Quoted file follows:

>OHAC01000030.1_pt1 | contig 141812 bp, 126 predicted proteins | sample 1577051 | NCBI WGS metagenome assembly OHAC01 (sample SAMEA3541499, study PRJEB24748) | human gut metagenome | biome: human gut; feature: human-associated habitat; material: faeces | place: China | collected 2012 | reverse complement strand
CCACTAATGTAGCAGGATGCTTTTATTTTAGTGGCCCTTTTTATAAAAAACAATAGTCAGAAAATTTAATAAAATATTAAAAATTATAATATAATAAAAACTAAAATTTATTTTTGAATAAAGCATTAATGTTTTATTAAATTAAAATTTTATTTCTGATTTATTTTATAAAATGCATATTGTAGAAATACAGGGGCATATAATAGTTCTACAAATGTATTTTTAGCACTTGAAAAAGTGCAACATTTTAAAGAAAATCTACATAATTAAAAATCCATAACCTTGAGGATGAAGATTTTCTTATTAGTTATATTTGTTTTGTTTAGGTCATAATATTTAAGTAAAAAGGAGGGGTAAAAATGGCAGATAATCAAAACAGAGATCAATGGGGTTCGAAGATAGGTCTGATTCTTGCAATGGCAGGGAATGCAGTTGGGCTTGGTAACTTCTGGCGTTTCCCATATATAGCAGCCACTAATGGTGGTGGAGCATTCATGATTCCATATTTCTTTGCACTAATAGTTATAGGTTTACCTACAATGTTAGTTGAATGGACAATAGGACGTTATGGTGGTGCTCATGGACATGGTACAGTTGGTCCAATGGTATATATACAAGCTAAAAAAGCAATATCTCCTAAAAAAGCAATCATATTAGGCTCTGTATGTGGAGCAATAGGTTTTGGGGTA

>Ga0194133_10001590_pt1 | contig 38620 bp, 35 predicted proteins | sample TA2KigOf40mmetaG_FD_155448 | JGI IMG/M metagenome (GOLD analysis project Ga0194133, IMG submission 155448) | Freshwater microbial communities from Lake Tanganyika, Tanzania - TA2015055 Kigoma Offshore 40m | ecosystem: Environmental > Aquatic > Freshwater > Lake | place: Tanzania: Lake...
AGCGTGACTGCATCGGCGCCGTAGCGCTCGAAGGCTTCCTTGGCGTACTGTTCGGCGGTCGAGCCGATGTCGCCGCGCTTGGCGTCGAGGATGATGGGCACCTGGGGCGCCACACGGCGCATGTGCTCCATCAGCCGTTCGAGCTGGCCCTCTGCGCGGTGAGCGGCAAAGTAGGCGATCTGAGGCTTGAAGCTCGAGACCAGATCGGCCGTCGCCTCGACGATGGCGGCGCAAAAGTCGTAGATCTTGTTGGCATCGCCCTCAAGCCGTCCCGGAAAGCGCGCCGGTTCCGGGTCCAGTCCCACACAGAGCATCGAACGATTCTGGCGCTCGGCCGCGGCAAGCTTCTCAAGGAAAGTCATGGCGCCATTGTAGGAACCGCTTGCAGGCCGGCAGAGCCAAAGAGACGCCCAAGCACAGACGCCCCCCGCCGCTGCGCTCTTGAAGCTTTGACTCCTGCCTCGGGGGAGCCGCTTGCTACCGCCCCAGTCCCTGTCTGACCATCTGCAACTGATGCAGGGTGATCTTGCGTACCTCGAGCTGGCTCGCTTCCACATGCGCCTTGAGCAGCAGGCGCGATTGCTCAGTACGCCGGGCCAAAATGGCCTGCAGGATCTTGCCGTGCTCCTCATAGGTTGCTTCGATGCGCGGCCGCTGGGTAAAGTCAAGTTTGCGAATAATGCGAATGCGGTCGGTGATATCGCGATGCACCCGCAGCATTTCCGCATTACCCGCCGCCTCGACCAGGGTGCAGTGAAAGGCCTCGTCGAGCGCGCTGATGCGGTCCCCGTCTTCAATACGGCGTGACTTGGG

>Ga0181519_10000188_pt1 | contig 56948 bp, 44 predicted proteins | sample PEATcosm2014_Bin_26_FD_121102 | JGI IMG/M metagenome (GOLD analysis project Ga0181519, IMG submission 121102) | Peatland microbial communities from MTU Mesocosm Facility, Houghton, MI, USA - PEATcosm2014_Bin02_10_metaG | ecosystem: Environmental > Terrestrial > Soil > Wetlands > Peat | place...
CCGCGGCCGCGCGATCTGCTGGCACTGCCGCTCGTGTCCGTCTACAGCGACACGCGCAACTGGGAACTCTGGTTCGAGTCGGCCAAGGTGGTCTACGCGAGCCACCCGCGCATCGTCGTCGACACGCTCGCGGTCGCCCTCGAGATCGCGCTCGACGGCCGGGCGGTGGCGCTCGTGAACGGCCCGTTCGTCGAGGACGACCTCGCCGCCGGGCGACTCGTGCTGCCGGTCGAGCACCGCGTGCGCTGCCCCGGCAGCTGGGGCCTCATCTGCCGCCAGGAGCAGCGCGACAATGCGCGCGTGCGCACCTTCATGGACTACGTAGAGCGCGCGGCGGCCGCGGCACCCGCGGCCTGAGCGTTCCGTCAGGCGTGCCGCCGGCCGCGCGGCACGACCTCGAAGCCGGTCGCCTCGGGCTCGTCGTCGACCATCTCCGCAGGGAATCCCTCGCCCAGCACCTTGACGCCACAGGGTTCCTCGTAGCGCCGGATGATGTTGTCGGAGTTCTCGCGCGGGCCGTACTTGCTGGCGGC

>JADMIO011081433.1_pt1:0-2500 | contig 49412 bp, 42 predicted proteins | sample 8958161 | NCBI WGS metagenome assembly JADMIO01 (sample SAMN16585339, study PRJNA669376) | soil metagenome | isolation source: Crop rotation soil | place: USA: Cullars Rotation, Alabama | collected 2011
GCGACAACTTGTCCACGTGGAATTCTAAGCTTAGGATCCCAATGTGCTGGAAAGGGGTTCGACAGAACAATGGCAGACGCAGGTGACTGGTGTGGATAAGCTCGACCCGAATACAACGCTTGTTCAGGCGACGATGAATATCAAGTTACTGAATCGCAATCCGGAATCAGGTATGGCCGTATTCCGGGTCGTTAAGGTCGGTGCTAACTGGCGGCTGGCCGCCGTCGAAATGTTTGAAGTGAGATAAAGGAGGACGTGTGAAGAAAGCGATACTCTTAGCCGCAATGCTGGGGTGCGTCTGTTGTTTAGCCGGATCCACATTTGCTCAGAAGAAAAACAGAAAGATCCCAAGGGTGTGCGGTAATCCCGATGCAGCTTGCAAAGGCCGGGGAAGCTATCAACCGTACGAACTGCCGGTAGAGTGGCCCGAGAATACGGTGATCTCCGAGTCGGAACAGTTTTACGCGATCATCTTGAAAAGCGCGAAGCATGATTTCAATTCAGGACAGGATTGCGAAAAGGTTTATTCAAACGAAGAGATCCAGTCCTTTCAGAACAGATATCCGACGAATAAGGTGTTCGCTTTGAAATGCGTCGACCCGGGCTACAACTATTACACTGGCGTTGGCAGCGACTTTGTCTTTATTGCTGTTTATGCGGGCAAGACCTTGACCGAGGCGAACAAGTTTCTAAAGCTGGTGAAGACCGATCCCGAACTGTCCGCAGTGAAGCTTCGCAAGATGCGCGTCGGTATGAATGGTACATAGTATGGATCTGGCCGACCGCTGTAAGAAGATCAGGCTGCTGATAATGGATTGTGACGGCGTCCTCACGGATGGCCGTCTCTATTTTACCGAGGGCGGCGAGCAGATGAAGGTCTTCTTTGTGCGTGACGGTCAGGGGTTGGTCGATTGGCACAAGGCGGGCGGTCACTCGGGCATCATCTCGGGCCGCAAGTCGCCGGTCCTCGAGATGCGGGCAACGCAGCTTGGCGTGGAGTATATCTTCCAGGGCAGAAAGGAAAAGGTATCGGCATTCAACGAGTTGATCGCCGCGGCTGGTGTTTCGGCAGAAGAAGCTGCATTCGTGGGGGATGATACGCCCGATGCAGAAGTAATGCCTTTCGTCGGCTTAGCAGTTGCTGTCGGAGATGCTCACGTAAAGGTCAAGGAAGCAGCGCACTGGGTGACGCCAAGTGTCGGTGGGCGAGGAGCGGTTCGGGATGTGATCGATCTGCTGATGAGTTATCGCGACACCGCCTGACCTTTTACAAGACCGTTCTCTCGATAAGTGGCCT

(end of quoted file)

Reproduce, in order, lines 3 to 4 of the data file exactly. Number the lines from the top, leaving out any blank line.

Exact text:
>Ga0194133_10001590_pt1 | contig 38620 bp, 35 predicted proteins | sample TA2KigOf40mmetaG_FD_155448 | JGI IMG/M metagenome (GOLD analysis project Ga0194133, IMG submission 155448) | Freshwater microbial communities from Lake Tanganyika, Tanzania - TA2015055 Kigoma Offshore 40m | ecosystem: Environmental > Aquatic > Freshwater > Lake | place: Tanzania: Lake...
AGCGTGACTGCATCGGCGCCGTAGCGCTCGAAGGCTTCCTTGGCGTACTGTTCGGCGGTCGAGCCGATGTCGCCGCGCTTGGCGTCGAGGATGATGGGCACCTGGGGCGCCACACGGCGCATGTGCTCCATCAGCCGTTCGAGCTGGCCCTCTGCGCGGTGAGCGGCAAAGTAGGCGATCTGAGGCTTGAAGCTCGAGACCAGATCGGCCGTCGCCTCGACGATGGCGGCGCAAAAGTCGTAGATCTTGTTGGCATCGCCCTCAAGCCGTCCCGGAAAGCGCGCCGGTTCCGGGTCCAGTCCCACACAGAGCATCGAACGATTCTGGCGCTCGGCCGCGGCAAGCTTCTCAAGGAAAGTCATGGCGCCATTGTAGGAACCGCTTGCAGGCCGGCAGAGCCAAAGAGACGCCCAAGCACAGACGCCCCCCGCCGCTGCGCTCTTGAAGCTTTGACTCCTGCCTCGGGGGAGCCGCTTGCTACCGCCCCAGTCCCTGTCTGACCATCTGCAACTGATGCAGGGTGATCTTGCGTACCTCGAGCTGGCTCGCTTCCACATGCGCCTTGAGCAGCAGGCGCGATTGCTCAGTACGCCGGGCCAAAATGGCCTGCAGGATCTTGCCGTGCTCCTCATAGGTTGCTTCGATGCGCGGCCGCTGGGTAAAGTCAAGTTTGCGAATAATGCGAATGCGGTCGGTGATATCGCGATGCACCCGCAGCATTTCCGCATTACCCGCCGCCTCGACCAGGGTGCAGTGAAAGGCCTCGTCGAGCGCGCTGATGCGGTCCCCGTCTTCAATACGGCGTGACTTGGG